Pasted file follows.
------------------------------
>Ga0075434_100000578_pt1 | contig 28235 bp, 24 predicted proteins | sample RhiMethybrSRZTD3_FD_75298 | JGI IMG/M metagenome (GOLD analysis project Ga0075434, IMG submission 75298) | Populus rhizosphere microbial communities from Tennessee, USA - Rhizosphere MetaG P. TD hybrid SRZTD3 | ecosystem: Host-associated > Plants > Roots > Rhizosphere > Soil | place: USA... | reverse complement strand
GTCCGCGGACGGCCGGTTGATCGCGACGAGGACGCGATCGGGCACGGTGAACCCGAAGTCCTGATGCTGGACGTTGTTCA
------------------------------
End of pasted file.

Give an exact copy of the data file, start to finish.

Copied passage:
>Ga0075434_100000578_pt1 | contig 28235 bp, 24 predicted proteins | sample RhiMethybrSRZTD3_FD_75298 | JGI IMG/M metagenome (GOLD analysis project Ga0075434, IMG submission 75298) | Populus rhizosphere microbial communities from Tennessee, USA - Rhizosphere MetaG P. TD hybrid SRZTD3 | ecosystem: Host-associated > Plants > Roots > Rhizosphere > Soil | place: USA... | reverse complement strand
GTCCGCGGACGGCCGGTTGATCGCGACGAGGACGCGATCGGGCACGGTGAACCCGAAGTCCTGATGCTGGACGTTGTTCA